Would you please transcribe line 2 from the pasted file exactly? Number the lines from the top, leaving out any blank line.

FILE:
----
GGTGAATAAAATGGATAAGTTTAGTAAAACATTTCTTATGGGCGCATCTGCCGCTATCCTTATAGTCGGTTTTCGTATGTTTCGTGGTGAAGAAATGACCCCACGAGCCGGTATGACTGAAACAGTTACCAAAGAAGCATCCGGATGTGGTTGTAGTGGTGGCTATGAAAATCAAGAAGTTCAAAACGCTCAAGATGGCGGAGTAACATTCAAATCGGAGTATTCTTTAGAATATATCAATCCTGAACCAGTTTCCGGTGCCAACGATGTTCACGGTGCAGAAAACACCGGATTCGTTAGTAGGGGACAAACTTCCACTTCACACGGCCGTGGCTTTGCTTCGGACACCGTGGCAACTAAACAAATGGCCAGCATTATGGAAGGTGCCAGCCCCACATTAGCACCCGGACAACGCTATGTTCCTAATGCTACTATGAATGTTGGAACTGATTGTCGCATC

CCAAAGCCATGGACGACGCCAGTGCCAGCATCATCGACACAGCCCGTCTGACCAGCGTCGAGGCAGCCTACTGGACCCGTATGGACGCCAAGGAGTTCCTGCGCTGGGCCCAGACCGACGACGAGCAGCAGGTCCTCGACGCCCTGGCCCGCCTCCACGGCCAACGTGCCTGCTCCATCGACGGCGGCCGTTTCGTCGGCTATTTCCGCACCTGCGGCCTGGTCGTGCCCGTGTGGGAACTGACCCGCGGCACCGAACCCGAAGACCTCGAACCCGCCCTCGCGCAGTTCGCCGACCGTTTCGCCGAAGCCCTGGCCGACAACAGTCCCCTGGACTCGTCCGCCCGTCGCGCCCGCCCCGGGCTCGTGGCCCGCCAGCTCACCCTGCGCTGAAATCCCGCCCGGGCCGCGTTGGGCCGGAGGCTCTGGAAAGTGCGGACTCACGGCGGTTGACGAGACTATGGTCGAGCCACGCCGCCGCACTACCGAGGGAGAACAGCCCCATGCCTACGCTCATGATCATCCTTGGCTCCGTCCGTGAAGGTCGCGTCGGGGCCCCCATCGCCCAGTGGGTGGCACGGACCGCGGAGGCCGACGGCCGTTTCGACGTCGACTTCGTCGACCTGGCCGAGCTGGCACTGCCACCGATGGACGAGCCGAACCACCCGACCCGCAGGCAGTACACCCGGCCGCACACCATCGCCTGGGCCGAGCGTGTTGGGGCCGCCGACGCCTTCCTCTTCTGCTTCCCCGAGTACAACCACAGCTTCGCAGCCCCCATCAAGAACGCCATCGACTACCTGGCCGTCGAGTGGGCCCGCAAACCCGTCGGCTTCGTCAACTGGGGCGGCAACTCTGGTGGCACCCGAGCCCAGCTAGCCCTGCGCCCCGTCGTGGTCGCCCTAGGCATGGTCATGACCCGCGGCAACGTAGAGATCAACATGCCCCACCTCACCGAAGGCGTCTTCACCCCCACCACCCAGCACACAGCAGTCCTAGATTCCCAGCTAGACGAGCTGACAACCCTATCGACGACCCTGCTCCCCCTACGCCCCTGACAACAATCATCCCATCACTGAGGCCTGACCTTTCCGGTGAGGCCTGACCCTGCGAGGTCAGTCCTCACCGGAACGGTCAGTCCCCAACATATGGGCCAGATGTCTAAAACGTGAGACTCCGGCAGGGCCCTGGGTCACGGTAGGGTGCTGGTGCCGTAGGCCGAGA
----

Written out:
CCAAAGCCATGGACGACGCCAGTGCCAGCATCATCGACACAGCCCGTCTGACCAGCGTCGAGGCAGCCTACTGGACCCGTATGGACGCCAAGGAGTTCCTGCGCTGGGCCCAGACCGACGACGAGCAGCAGGTCCTCGACGCCCTGGCCCGCCTCCACGGCCAACGTGCCTGCTCCATCGACGGCGGCCGTTTCGTCGGCTATTTCCGCACCTGCGGCCTGGTCGTGCCCGTGTGGGAACTGACCCGCGGCACCGAACCCGAAGACCTCGAACCCGCCCTCGCGCAGTTCGCCGACCGTTTCGCCGAAGCCCTGGCCGACAACAGTCCCCTGGACTCGTCCGCCCGTCGCGCCCGCCCCGGGCTCGTGGCCCGCCAGCTCACCCTGCGCTGAAATCCCGCCCGGGCCGCGTTGGGCCGGAGGCTCTGGAAAGTGCGGACTCACGGCGGTTGACGAGACTATGGTCGAGCCACGCCGCCGCACTACCGAGGGAGAACAGCCCCATGCCTACGCTCATGATCATCCTTGGCTCCGTCCGTGAAGGTCGCGTCGGGGCCCCCATCGCCCAGTGGGTGGCACGGACCGCGGAGGCCGACGGCCGTTTCGACGTCGACTTCGTCGACCTGGCCGAGCTGGCACTGCCACCGATGGACGAGCCGAACCACCCGACCCGCAGGCAGTACACCCGGCCGCACACCATCGCCTGGGCCGAGCGTGTTGGGGCCGCCGACGCCTTCCTCTTCTGCTTCCCCGAGTACAACCACAGCTTCGCAGCCCCCATCAAGAACGCCATCGACTACCTGGCCGTCGAGTGGGCCCGCAAACCCGTCGGCTTCGTCAACTGGGGCGGCAACTCTGGTGGCACCCGAGCCCAGCTAGCCCTGCGCCCCGTCGTGGTCGCCCTAGGCATGGTCATGACCCGCGGCAACGTAGAGATCAACATGCCCCACCTCACCGAAGGCGTCTTCACCCCCACCACCCAGCACACAGCAGTCCTAGATTCCCAGCTAGACGAGCTGACAACCCTATCGACGACCCTGCTCCCCCTACGCCCCTGACAACAATCATCCCATCACTGAGGCCTGACCTTTCCGGTGAGGCCTGACCCTGCGAGGTCAGTCCTCACCGGAACGGTCAGTCCCCAACATATGGGCCAGATGTCTAAAACGTGAGACTCCGGCAGGGCCCTGGGTCACGGTAGGGTGCTGGTGCCGTAGGCCGAGA